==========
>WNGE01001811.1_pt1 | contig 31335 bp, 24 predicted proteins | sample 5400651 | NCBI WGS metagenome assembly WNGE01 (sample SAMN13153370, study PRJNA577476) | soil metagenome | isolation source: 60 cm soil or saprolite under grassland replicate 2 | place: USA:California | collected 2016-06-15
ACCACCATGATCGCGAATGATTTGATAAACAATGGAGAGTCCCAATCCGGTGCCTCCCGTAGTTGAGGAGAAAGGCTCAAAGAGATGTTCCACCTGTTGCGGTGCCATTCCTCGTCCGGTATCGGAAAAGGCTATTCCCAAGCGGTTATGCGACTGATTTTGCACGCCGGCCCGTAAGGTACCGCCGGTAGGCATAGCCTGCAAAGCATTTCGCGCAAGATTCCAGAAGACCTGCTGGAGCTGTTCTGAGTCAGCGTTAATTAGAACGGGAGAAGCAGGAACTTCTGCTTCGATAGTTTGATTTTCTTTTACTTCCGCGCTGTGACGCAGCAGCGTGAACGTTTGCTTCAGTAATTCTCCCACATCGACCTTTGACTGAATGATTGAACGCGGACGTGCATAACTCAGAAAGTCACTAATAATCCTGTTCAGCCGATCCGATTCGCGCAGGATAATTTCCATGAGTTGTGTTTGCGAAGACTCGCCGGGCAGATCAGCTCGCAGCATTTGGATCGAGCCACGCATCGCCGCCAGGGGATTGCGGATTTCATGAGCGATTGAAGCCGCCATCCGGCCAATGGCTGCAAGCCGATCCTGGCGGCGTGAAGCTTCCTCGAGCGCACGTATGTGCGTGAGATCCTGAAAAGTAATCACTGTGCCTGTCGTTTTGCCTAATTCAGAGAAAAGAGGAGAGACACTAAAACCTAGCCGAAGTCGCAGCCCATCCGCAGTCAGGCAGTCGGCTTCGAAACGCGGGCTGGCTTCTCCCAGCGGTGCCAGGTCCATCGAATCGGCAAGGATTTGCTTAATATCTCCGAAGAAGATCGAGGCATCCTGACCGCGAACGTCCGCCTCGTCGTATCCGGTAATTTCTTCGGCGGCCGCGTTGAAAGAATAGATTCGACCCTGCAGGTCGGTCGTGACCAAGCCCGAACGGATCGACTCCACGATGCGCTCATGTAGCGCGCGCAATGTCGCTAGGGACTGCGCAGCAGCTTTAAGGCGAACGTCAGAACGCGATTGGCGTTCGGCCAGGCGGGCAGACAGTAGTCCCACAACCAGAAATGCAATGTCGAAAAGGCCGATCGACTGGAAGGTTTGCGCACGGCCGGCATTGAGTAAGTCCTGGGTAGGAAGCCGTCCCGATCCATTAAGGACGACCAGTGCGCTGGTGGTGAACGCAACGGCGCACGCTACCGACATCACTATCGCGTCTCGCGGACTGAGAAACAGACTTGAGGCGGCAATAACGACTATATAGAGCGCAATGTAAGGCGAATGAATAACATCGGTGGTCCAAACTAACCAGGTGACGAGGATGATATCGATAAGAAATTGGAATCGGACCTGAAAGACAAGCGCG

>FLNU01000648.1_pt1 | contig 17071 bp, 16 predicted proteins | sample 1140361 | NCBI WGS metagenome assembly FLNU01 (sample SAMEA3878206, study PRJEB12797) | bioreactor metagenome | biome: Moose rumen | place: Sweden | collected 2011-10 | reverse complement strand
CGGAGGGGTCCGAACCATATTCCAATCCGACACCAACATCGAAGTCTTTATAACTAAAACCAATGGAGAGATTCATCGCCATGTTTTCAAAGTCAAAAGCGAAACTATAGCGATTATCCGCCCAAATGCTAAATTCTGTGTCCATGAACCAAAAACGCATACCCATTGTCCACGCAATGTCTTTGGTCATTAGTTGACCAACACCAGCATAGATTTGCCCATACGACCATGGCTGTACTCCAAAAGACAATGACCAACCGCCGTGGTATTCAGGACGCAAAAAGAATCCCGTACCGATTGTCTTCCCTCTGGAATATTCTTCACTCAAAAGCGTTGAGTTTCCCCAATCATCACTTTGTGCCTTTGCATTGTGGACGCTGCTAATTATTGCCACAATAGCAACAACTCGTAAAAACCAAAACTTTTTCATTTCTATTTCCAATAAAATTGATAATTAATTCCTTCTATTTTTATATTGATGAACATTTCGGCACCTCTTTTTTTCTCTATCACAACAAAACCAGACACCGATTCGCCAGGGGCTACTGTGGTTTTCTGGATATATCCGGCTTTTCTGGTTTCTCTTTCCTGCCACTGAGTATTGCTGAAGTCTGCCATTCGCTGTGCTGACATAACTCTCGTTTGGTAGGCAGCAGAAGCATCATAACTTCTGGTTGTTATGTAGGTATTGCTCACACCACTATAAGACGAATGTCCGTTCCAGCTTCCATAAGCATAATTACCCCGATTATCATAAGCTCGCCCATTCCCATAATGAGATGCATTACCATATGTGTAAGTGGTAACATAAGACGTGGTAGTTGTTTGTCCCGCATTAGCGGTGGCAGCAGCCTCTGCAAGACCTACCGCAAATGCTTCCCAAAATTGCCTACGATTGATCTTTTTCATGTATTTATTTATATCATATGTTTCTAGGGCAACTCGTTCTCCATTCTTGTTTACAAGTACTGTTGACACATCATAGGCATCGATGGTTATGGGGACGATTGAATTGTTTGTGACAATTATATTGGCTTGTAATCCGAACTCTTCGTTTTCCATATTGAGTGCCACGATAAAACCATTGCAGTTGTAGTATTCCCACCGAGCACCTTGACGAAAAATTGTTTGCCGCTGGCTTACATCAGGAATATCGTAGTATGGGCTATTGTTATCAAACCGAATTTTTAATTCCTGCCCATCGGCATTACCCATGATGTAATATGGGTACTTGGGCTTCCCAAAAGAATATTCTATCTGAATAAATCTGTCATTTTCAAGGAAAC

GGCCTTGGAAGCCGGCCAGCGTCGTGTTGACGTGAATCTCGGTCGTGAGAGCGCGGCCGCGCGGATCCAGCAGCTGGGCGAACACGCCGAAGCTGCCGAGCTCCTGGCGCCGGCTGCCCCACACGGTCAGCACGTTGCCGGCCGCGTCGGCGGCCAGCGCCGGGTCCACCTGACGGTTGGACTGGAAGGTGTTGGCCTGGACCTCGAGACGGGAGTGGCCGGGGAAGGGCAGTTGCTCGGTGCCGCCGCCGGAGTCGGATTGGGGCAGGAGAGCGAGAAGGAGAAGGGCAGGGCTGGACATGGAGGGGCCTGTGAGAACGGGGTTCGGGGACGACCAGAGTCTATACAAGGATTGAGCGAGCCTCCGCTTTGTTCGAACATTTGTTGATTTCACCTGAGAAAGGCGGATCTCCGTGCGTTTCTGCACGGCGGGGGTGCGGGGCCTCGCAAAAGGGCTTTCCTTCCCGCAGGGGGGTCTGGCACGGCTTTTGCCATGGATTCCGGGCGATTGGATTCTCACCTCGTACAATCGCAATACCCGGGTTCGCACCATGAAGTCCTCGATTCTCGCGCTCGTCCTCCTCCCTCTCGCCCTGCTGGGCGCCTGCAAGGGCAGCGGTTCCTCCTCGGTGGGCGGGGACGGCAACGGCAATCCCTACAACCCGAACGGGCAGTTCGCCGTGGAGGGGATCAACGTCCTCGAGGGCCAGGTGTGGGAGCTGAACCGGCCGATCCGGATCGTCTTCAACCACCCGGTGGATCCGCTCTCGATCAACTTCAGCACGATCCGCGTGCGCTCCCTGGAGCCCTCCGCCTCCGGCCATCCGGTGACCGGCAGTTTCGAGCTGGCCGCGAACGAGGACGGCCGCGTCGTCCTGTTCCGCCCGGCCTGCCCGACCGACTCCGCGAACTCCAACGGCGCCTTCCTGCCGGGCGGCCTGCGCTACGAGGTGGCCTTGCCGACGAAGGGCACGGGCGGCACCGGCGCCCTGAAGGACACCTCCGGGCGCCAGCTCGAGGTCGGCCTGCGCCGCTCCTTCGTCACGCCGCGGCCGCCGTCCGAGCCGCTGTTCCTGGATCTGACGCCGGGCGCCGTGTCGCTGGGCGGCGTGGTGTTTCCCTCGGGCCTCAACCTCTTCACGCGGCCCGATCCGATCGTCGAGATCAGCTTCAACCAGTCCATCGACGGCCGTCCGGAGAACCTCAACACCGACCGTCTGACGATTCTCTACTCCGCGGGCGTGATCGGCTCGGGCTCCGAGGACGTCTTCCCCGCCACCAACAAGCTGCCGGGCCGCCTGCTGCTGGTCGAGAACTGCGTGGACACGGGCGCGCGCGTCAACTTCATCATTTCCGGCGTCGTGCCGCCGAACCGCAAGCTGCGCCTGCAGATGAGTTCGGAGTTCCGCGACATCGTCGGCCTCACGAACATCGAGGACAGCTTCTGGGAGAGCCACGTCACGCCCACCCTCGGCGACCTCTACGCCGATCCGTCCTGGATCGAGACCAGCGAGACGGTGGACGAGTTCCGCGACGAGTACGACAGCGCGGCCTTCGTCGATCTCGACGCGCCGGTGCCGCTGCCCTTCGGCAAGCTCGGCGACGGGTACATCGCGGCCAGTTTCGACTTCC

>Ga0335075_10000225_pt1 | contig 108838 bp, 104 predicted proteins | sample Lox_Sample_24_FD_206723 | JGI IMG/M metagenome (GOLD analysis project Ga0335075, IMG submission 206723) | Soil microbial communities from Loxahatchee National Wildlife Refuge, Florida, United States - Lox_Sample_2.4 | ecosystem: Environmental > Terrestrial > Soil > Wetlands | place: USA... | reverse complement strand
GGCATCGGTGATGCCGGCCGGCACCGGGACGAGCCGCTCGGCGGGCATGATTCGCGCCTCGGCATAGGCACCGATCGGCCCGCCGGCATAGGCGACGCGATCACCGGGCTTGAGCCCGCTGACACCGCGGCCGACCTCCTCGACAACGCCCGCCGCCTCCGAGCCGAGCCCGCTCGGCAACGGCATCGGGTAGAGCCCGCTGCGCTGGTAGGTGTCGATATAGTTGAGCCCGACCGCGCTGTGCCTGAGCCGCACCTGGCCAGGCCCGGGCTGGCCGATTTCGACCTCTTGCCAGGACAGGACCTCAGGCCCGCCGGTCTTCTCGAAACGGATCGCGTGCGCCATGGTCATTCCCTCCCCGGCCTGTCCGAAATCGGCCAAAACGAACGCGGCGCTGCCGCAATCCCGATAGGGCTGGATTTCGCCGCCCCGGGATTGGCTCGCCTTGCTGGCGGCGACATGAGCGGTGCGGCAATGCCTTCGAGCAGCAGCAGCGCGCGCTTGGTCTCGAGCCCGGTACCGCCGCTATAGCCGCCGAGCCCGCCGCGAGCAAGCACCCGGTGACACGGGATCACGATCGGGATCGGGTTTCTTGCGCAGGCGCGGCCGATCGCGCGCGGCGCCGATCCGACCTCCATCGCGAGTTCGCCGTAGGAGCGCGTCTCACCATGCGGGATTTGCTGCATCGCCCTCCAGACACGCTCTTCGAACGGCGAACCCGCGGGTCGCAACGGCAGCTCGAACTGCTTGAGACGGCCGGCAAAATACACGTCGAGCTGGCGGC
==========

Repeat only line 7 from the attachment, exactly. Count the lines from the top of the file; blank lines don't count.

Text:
GGCATCGGTGATGCCGGCCGGCACCGGGACGAGCCGCTCGGCGGGCATGATTCGCGCCTCGGCATAGGCACCGATCGGCCCGCCGGCATAGGCGACGCGATCACCGGGCTTGAGCCCGCTGACACCGCGGCCGACCTCCTCGACAACGCCCGCCGCCTCCGAGCCGAGCCCGCTCGGCAACGGCATCGGGTAGAGCCCGCTGCGCTGGTAGGTGTCGATATAGTTGAGCCCGACCGCGCTGTGCCTGAGCCGCACCTGGCCAGGCCCGGGCTGGCCGATTTCGACCTCTTGCCAGGACAGGACCTCAGGCCCGCCGGTCTTCTCGAAACGGATCGCGTGCGCCATGGTCATTCCCTCCCCGGCCTGTCCGAAATCGGCCAAAACGAACGCGGCGCTGCCGCAATCCCGATAGGGCTGGATTTCGCCGCCCCGGGATTGGCTCGCCTTGCTGGCGGCGACATGAGCGGTGCGGCAATGCCTTCGAGCAGCAGCAGCGCGCGCTTGGTCTCGAGCCCGGTACCGCCGCTATAGCCGCCGAGCCCGCCGCGAGCAAGCACCCGGTGACACGGGATCACGATCGGGATCGGGTTTCTTGCGCAGGCGCGGCCGATCGCGCGCGGCGCCGATCCGACCTCCATCGCGAGTTCGCCGTAGGAGCGCGTCTCACCATGCGGGATTTGCTGCATCGCCCTCCAGACACGCTCTTCGAACGGCGAACCCGCGGGTCGCAACGGCAGCTCGAACTGCTTGAGACGGCCGGCAAAATACACGTCGAGCTGGCGGC